Tag Archives: stowe

16 February 1816. A sickly visit to Paris and a return to a sickly England

n July 1815, Napoleon surrendered at last and the aristocracy relished the opportunity to visit the continent. Richard Temple (later the first Duke of Buckingham and Chandos) had missed out on the Grand Tour that so many young men journeyed as a rite of passage due to the wars, and now at the age of 38, he could at last begin to explore the continent. He left England with his sister Lady Mary in November 1815. It was a stormy passage across the Channel and the trip did not get any better after that. Lady Mary, writing from Buckingham House in Pall Mall, tells Doctor Charles O’Conor of the difficulties Richard faced during the holiday.

My Brother arrived [in London] very ill with a bilious attack, fever & inclination to Gout. He was not well the whole time we were in Paris. I think that the damp muggy weather we had there disagreed with him as well as the light wines the only beverage to be found. He was so anxious to get here for the opening of Parliament that in spite of illness & our remonstrances he leaves Paris & was so ill upon the road that I thought he could not have continued his journey. After he had at last got here I was often afraid that he would have a serious illness, & his spirits were so low that he could not be left a moment. He is now however thank God quite well has been once to the House of Lords & is resuming his usual occupations & amusements.

Richard decided to return home to Stowe, which he had yet to make his own after the death of his father and mother. His wife Anna Elisa preferred her family home at Avington and he was often so busy with politics that he lived mostly at Buckingham House in Pall Mall. Stowe in consequence had become somewhat neglected.

It is my Brothers intention as soon as Politics will allow him, to set out for Stowe where (I know it will please you to hear it) he means to live quietly for several months. Heaven grant that this intention may last, as you & I my dear Dr will then again have the happiness of seeing our terrestrial paradise looked upon as the home of its owners… as it has hitherto only been used by my Brother & Sister as a sort of Inn for a few months of the year, where they receive the whole county & live in a constant mob… to her justice, I really think my Sister [Anna Eliza] is trying to like the place & interest herself in it, which a quiet life there would promote more than anything.

silk_stowe_south_front_1 silk_stowe_south_front_2The south front of Stowe House printed on silk (1917)
The original image is by Alexander Francis Lydon (c. 1865)

Lady Mary then wrote about the general state of the country. Less than a year after it had defeated its arch enemy after 16 years at war, England was most miserable scene:

The distress of the country is dreadful—here trades people in extensive business [?] for bills of a few shillings, & sell their goods at half price, & to add to the misery smuggling is so much practiced that French Goods are every where preferred & bought, & in the country Farmers cannot pay their rent or labourers so that there again the lower class is starving. I believe never was so much misery as there is now. The higher class too are all poor. Houses to let without end in every street. […] It really is most serious, & however Ministers may pass over other things they must in some way relieve the Agricultural interest—as a farmers wife I speak feelingly on this subject.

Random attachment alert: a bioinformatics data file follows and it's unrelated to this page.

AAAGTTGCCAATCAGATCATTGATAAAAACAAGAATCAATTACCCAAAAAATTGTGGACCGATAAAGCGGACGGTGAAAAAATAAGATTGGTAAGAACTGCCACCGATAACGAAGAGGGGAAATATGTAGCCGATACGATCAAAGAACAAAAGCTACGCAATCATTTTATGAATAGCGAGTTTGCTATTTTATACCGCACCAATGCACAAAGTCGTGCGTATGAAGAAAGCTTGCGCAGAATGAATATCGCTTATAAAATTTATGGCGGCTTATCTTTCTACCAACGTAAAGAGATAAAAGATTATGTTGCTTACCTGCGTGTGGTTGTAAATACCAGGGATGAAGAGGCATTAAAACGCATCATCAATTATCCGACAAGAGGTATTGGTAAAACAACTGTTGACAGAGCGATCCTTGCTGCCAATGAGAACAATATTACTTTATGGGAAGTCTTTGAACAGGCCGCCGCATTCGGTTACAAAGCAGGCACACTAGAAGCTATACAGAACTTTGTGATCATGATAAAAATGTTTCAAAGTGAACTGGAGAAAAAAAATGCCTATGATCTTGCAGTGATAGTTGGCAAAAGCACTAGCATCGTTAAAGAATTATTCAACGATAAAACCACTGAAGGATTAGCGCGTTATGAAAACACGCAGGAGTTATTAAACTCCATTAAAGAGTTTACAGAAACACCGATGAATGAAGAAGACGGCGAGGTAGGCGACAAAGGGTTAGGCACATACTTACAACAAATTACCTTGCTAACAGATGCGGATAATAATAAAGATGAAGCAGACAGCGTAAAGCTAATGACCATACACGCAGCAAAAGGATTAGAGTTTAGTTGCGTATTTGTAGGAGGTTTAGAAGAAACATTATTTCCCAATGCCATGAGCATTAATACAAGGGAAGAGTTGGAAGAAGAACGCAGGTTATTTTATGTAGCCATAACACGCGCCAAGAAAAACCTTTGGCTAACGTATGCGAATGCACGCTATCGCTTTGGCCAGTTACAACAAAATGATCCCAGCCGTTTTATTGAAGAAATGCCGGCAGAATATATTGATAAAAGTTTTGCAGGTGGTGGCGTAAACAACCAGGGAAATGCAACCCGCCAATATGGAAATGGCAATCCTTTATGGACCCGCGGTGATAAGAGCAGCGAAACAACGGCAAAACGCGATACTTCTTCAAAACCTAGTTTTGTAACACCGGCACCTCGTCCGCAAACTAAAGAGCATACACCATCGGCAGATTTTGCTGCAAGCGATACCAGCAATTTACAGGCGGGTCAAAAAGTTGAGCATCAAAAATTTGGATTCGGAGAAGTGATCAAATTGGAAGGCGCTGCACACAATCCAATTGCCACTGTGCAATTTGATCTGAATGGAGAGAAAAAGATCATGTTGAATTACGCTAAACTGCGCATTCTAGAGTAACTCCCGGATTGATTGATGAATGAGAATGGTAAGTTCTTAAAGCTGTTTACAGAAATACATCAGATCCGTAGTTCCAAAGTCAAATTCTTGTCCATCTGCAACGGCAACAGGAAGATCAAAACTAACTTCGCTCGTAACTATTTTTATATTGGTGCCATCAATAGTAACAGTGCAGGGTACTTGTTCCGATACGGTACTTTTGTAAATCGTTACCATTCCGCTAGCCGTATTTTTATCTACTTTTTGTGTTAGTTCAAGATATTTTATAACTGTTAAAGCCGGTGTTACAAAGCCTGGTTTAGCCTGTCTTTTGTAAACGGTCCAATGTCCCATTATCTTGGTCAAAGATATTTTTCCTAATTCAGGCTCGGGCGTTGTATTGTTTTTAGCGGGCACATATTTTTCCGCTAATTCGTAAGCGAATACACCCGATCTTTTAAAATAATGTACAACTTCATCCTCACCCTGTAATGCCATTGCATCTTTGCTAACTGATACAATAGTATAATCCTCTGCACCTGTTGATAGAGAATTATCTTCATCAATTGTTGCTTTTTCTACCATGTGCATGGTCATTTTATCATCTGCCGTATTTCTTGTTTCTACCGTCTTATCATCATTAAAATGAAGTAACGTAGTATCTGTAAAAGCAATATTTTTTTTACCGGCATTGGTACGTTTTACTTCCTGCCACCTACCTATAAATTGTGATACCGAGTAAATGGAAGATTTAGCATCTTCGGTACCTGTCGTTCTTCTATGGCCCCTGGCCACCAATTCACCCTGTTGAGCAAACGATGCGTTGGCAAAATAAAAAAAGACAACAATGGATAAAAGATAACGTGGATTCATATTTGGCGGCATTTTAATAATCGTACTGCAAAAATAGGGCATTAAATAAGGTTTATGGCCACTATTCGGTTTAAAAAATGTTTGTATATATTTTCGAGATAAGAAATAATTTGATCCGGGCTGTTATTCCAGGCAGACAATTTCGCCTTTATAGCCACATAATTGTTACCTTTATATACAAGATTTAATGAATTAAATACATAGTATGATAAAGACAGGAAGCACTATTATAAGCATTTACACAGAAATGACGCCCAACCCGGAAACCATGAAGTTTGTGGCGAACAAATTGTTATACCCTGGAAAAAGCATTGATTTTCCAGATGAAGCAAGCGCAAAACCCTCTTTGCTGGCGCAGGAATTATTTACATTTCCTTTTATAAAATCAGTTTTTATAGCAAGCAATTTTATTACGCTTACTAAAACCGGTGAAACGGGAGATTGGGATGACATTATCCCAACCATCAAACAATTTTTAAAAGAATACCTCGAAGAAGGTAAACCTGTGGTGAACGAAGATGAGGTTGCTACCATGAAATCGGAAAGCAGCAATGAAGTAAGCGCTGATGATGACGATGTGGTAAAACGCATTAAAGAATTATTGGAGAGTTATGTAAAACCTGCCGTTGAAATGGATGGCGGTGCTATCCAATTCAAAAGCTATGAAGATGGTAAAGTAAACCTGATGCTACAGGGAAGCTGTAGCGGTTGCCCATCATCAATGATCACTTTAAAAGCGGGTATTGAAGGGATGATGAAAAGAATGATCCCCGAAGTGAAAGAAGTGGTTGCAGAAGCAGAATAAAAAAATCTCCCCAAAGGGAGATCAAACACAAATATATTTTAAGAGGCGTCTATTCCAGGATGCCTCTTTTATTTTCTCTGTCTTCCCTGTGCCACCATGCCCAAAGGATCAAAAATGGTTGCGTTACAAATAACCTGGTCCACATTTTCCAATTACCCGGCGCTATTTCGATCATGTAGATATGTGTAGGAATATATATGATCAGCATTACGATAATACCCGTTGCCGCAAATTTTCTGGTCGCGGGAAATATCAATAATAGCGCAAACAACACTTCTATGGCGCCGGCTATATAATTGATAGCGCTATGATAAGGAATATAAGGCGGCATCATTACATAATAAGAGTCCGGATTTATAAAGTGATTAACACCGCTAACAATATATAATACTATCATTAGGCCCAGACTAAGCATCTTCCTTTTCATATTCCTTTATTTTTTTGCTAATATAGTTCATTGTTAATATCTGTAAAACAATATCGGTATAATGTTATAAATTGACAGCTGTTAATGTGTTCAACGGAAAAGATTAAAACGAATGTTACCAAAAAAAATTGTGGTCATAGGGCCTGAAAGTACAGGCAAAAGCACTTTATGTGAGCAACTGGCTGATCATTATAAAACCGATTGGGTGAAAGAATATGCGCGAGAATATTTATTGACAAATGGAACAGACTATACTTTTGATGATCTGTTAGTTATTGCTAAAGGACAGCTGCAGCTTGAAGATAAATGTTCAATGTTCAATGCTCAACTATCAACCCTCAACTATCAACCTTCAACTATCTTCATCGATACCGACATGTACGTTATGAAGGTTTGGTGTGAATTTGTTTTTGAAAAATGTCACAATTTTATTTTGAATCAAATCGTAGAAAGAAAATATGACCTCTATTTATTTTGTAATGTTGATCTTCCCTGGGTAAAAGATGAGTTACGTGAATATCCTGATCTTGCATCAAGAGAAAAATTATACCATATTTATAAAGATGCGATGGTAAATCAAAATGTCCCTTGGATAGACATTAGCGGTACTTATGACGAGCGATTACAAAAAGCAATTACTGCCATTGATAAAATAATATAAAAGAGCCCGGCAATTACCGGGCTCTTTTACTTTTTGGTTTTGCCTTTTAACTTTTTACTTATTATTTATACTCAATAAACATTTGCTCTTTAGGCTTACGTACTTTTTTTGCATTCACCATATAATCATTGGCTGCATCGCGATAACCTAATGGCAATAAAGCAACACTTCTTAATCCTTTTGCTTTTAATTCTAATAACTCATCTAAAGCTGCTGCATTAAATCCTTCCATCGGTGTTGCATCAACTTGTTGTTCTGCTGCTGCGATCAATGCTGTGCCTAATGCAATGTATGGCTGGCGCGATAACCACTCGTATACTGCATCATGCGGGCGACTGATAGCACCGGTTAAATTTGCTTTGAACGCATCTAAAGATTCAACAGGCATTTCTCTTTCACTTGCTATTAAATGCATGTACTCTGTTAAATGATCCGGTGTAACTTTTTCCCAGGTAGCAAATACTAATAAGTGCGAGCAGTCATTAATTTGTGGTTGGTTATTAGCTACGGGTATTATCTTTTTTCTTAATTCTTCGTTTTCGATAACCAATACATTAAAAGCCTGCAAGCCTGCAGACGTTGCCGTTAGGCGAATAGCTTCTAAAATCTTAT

20 February 1824. Mary Anning, Conybeare, and the Plesiosaurus

The mineral and fossil collection built by the Duke of Buckingham and Chandos at Stowe in the 1820s was almost unequalled. He purchased the mineral collection of Abbé Haüy, the celebrated founder of crystallography after his death. It cost £4,000, around £3 million today! The ten thousand specimen collection was housed in a Museum set in the flower garden at Stowe, along with many natural history, fossil and archaeological specimens.

The Duke’s prize specimen was not, however, within the Haüy collection. It was the complete skeleton of a Plesiosaurus which he purchased from fossil collector, dealer and palaeontologist Mary Anning for 100 guineas (£105) in 1823. There was great excitement about this huge specimen, one of the largest discovered. It measured about 10 feet long (3 meters).

The Plesiosaurus created a great deal of scientific interest, and the Duke allowed it to be examined by his friend and correspondent Dr William Buckland. A plaster cast of the specimen was made by Sir Frances Chantrey, and a lithograph from this appeared in the Transactions of the Geological Society of London (below).



The Rev William Daniel Conybeare used this fossil to confirm and revise his analysis of plesiosaur anatomy at a meeting of the Geological Society in 1824. Many commentators have since noted that he failed to mention Mary Anning by name, and accuse the men of stealing credit due to her. Conybeare’s presentation was made at the same meeting as that at which Buckland described the dinosaur Megalosaurus. The whole matter was sensational and Mary Anning rightly earned the epithet “the greatest fossilist the world ever knew”.

The Plesiosaurus was sold to the British Museum in 1848 for the modest sum of 8 guineas (£8 8s). The Haüy collection went under the hammer for a scarcely better sum of 310 guineas (£325 10s) to M Dufrénoy, who purchased it for the Jardin des Plantes, at Paris.

26 February 1836. Accidental Death of a Catholic at Stowe

John Broadway (1771-1836) was clerk of the works to the Duke and the Duchess at Stowe of Buckingham and Chandos until his death there in 1836. He was a first-class steward and a family friend.

His untimely death was a great shock. Anna Eliza, the Duchess, wrote to her cousin Captain Percy Grace with the news:

We experienced a dreadful shock a Month ago from the awful death of poor Broadway who fell from a trap Door a height of twelve feet upon a Stone Pavement & was instantly killed close to the Room where we were at breakfast. It is impossible to describe the effect it had upon us all & I trust the awful lesson of the uncertainty of this life will be of lasting benefit!

Broadway was one of the last remaining Catholics at Stowe. The Duke’s mother was a Catholic and, even though his father was Protestant, he was a great supporter of the Catholic cause—as Richard (the Duke) was also. In Richard’s parents’ time, there were a good number of Catholics at Stowe including the librarian Charles O’Conor, an excommunicated Irish priest. After the death of Richard’s father, Catholic worship was outlawed at Stowe—though the family remained loyal to its friends and estate workers who practised the Catholic faith.